“Form must have content and that content must be linked with nature”
– Alvar Aalto
Unit E’s work this year focuses on issues of architecture and mobility, as first theorised by Archigram in the 1960s but recontextualised through today’s refugee crisis. Students went to a refugee camp in Sweden, designed for single men who had already gone through the processes of being taught Swedish and local administrative and social structures. Five refugees from 5 different countries spoke of their experience on campus, and raised a number of problems created by the design, including isolation from each other and from local facilities, the impossibility of applying their skills for want of equivalent Swedish certificates, the cost of living in Stockholm, and the difficulties of integration (the camp had been vandalised by arson a few weeks before). The students were given three sites in suburban locations (one is a real site for 300 refugees for next year, the other two are hypotheticals) , think up temporary, factory designed or permanent housing and integration solutions for refugees, and to reflect on their effects on local environments and social circumstances.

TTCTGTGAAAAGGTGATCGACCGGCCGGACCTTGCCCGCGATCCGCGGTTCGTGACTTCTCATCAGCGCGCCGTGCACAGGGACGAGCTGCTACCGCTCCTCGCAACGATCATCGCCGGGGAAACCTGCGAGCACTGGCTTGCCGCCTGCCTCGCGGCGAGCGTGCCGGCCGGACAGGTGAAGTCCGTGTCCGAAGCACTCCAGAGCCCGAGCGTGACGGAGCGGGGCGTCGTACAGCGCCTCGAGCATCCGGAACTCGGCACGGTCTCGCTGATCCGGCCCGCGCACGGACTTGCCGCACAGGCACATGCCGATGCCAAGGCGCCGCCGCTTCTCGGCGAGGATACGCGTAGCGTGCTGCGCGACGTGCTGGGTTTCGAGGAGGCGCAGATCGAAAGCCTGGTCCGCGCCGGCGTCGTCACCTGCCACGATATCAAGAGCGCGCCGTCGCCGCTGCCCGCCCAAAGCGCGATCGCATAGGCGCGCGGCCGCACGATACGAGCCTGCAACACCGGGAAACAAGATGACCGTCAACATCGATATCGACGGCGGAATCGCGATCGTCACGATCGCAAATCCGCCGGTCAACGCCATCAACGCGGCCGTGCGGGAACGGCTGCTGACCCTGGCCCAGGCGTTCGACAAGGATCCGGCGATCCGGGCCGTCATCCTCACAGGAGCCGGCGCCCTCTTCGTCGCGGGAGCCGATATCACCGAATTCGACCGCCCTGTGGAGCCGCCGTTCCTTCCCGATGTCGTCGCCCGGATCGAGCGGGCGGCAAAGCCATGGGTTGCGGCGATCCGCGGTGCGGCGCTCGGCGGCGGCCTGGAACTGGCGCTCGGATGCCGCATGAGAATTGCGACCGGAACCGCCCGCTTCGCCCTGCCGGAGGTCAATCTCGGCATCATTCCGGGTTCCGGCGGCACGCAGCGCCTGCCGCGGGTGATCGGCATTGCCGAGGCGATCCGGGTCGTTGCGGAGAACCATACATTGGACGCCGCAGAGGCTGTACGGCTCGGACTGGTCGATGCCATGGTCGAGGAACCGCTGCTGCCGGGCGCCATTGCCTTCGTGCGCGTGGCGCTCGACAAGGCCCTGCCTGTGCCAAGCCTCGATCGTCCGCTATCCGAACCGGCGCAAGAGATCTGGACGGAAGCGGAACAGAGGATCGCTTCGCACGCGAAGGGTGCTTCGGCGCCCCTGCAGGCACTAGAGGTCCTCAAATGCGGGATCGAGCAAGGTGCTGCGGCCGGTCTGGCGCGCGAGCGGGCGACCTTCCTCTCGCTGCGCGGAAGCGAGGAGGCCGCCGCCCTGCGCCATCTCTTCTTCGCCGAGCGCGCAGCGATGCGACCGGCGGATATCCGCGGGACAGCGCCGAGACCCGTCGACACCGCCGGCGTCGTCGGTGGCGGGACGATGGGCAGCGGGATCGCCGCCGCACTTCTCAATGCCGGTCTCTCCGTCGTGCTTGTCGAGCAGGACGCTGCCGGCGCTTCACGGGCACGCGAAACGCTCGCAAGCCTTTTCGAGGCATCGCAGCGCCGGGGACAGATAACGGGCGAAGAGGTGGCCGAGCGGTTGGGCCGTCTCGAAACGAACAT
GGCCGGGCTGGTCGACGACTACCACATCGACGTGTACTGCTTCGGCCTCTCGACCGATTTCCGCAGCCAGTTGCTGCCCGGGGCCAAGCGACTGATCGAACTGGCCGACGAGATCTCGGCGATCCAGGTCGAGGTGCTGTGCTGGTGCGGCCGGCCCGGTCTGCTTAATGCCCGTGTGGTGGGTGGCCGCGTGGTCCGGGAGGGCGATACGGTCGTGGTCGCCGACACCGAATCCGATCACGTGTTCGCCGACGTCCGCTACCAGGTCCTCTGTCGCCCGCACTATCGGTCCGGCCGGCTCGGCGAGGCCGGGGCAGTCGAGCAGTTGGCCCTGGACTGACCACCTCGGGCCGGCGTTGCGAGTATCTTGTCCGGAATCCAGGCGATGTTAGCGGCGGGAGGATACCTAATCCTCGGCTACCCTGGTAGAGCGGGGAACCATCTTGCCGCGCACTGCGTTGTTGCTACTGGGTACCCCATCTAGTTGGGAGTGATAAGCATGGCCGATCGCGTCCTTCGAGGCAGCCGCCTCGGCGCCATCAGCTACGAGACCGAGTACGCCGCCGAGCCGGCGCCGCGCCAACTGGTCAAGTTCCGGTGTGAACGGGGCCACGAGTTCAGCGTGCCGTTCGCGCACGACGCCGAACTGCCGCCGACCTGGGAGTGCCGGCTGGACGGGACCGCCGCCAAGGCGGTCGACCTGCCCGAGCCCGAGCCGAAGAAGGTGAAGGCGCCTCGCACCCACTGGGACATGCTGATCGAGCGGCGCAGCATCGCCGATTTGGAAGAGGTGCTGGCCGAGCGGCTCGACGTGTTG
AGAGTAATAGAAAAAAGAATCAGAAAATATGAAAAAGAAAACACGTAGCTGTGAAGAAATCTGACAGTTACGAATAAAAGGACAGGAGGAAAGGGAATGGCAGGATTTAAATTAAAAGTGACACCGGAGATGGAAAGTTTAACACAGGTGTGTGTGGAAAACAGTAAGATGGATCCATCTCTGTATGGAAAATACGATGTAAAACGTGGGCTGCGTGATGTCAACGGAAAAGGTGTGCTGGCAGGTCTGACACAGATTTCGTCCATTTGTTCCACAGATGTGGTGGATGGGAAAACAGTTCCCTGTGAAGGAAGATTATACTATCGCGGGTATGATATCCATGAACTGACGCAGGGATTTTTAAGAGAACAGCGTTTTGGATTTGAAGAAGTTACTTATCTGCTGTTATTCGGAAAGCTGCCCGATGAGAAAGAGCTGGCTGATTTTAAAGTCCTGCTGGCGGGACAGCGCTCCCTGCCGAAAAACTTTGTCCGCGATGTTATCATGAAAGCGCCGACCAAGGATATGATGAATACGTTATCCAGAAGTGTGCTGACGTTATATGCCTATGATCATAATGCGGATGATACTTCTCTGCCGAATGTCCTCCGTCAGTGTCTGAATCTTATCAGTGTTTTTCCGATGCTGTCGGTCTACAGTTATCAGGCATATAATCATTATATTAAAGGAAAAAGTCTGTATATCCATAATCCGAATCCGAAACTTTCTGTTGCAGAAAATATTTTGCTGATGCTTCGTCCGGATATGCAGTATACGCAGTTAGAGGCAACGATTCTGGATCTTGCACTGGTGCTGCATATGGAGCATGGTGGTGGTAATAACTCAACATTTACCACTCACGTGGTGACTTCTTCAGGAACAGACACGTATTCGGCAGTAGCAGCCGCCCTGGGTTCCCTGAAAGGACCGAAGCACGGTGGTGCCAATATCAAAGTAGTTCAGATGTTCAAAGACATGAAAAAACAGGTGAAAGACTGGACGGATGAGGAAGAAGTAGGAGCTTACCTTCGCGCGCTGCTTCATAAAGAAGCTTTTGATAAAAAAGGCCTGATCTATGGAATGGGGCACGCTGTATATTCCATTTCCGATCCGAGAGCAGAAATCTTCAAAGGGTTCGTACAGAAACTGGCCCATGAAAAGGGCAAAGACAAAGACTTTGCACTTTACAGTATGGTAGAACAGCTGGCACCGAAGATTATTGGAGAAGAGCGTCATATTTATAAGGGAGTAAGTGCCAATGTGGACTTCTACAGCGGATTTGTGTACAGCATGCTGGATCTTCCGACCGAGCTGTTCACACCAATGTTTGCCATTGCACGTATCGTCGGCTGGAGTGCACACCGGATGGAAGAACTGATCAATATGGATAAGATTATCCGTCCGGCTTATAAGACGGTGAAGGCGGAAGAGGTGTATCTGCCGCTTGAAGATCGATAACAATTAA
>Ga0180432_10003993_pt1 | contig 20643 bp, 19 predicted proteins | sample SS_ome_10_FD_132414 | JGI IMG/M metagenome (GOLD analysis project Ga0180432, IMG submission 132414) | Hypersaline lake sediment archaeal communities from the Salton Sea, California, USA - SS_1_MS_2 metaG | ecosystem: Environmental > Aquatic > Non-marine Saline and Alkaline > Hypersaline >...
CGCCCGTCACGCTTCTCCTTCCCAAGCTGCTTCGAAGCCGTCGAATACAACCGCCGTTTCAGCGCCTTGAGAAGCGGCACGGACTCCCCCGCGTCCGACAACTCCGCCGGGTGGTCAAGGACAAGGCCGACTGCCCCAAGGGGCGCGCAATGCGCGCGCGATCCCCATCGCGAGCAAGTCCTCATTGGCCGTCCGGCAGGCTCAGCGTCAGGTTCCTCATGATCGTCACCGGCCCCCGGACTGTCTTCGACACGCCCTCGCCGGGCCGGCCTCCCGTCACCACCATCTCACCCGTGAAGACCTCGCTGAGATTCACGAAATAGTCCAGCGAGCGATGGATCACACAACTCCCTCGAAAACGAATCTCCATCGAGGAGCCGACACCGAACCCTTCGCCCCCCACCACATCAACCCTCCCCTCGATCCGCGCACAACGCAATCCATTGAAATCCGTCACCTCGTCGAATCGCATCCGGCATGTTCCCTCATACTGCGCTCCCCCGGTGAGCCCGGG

Students started this year with a study of Le Corbusier’s Cabanon to reflect on minimum housing, plug-in units and construction techniques and costs. Then they went on to explore Japanese joints and constructed one to one models. Following this they analysed case studies by Aalto and Lewerentz to familiarise themselves with local conditions and building techniques. On site they were able to start their case studies and to combine reflections on site conditions and dynamics with reflections on creative briefs that might encourage integration with existing residents and supplement the poor infrastructural facilities in the neighbourhood (giving and taking). They were encouraged to use a range of different intuitive and analytical techniques for developing their early concepts and volumetrics.
Guillermo Cano Fernandez